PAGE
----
Tyndale never had the satisfaction of completing his English Bible; but during his imprisonment, he may have learned that a complete translation, based largely upon his own, had actually been produced. The credit for this achievement, the first complete printed English Bible, is due to Miles Coverdale (1488-1569), afterward bishop of Exeter (1551-1553).
The details of its production are obscure. Coverdale met Tyndale in Hamburg, Germany in 1529, and is said to have assisted him in the translation of the Pentateuch. His own work was done under the patronage of Oliver Cromwell, who was anxious for the publication of an English Bible; and it was no doubt forwarded by the action of Convocation, which, under Archbishop Cranmer's leading, had petitioned in 1534 for the undertaking of such a work.
Coverdale's Bible was probably printed by Froschover in Zurich, Switzerland and was published at the end of 1535, with a dedication to Henry VIII. By this time, the conditions were more favorable to a Protestant Bible than they had been in 1525. Henry had finally broken with the Pope and had committed himself to the principle of an English Bible. Coverdale's work was accordingly tolerated by authority, and when the second edition of it appeared in 1537 (printed by an English printer, Nycolson of Southwark), it bore on its title-page the words, "Set forth with the King's most gracious license." In licensing Coverdale's translation, King Henry probably did not know how far he was sanctioning the work of Tyndale, which he had previously condemned.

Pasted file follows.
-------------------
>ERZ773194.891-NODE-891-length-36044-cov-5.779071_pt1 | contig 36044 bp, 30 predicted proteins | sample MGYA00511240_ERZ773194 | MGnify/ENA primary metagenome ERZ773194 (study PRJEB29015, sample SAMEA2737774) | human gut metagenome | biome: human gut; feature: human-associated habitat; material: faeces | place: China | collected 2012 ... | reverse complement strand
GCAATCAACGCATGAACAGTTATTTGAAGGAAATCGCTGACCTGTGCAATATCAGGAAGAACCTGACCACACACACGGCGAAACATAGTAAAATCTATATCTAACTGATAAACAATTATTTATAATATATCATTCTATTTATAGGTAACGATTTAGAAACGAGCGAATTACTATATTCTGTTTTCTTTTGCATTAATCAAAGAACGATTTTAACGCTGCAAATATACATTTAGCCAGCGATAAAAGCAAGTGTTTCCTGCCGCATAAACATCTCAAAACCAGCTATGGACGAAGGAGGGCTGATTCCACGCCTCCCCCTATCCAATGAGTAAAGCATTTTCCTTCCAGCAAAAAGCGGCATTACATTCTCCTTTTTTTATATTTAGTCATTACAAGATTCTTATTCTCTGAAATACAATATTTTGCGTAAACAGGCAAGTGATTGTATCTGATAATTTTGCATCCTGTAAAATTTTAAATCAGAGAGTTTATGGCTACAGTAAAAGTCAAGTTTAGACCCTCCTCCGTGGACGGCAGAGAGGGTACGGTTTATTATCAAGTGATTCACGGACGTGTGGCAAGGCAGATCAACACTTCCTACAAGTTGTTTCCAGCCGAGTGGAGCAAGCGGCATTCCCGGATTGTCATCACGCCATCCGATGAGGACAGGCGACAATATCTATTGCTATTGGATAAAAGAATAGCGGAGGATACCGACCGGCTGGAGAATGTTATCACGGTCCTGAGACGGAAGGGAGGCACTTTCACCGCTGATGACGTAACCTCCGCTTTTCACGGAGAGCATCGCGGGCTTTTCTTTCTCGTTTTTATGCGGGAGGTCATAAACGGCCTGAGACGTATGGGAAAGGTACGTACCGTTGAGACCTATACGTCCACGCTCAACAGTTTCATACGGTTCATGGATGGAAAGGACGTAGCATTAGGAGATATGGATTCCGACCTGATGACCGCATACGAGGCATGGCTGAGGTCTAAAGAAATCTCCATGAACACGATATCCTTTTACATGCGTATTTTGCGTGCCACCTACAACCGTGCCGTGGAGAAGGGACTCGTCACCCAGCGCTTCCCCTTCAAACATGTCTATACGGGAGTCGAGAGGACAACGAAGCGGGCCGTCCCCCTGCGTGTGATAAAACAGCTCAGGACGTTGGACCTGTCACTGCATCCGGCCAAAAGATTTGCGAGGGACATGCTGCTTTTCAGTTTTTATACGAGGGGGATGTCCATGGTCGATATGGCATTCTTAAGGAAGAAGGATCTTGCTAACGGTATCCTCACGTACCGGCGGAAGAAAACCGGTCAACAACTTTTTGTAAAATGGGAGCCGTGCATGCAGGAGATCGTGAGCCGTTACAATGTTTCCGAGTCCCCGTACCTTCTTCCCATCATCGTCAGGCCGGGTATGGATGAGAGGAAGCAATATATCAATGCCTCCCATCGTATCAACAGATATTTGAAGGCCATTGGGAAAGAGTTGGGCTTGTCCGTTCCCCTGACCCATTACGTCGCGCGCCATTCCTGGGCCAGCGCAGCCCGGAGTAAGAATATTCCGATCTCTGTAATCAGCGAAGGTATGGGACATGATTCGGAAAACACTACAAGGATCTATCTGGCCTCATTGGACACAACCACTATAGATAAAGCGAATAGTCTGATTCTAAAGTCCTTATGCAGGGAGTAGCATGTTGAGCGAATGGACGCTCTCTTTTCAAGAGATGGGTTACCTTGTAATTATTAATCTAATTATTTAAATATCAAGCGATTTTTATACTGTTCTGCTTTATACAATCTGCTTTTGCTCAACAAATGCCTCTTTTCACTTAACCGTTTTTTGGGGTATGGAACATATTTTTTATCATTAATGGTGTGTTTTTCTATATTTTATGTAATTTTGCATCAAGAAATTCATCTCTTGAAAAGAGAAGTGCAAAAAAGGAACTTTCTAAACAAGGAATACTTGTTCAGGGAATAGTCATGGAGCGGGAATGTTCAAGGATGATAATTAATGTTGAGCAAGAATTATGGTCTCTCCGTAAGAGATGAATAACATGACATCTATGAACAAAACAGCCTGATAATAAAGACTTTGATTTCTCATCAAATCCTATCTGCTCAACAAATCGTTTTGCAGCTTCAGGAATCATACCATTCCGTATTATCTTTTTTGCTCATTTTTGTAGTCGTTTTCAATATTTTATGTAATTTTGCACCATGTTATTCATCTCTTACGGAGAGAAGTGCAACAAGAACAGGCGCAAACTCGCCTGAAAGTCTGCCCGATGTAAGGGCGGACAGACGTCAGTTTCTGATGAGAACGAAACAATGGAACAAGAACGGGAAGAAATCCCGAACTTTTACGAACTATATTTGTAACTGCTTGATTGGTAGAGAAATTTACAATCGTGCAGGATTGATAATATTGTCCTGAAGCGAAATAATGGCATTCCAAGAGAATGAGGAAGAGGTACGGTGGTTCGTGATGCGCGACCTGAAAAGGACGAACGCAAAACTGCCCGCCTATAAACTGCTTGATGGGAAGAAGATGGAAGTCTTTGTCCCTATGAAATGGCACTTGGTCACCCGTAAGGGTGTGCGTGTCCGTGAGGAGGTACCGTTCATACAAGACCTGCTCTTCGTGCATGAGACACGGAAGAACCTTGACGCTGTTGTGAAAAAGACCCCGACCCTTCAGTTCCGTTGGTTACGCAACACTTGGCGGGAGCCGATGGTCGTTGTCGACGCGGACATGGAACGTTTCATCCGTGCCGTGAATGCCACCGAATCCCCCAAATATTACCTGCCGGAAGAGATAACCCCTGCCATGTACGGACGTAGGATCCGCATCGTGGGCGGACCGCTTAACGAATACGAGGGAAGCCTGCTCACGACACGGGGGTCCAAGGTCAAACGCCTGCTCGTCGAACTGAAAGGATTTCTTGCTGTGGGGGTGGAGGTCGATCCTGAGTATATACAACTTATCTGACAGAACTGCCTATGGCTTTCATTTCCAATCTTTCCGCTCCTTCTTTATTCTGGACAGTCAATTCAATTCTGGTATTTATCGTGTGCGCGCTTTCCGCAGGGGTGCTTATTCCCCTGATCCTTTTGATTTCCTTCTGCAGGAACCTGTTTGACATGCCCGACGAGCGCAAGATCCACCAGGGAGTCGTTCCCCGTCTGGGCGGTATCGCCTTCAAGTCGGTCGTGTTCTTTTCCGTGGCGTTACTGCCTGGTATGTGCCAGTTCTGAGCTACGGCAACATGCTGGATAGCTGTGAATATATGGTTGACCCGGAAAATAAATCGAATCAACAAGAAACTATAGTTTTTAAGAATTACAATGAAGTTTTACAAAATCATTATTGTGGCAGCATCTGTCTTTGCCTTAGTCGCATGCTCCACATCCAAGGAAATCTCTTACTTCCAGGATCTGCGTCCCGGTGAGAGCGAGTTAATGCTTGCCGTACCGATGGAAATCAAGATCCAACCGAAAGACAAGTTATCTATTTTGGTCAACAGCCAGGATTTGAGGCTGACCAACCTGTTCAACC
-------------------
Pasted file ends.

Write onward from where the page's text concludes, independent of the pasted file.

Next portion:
In the New Testament, in particular, Tyndale's version is the basis of Coverdale's, and to a somewhat less extent this is also the case in the Pentateuch and Jonah; but Coverdale revised the work of his predecessor with the help of the Zurich German Bible of Zwingli and others (1524-1529), a Latin version by Pagninus, the Vulgate, and Luther. In his preface, he explicitly disclaims originality as a translator, and there is no sign that he made any noticeable use of the Greek and Hebrew; but he used the available Latin, German, and English versions with judgment. In the parts of the Old Testament which Tyndale had not published he appears to have translated mainly from the Zurich Bible. [Coverdale's Bible of 1535 was reprinted by Bagster, 1838.]
In one respect Coverdale's Bible was groundbreaking, namely, in the arrangement of the books of the. It is to Tyndale's example, no doubt, that the action of Coverdale is due. His Bible is divided into six parts -- (1) Pentateuch; (2) Joshua -- Esther; (3) Job -- "Solomon's Balettes" (i.e. Canticles); (4) Prophets; (5) "Apocrypha, the books and treatises which among the fathers of old are not reckoned to be of like authority with the other books of the Bible, neither are they found in the canon of the Hebrew"; (6) the New Testament. This represents the view generally taken by the Reformers, both in Germany and in England, and so far as concerns the English Bible, Coverdale's example was decisive.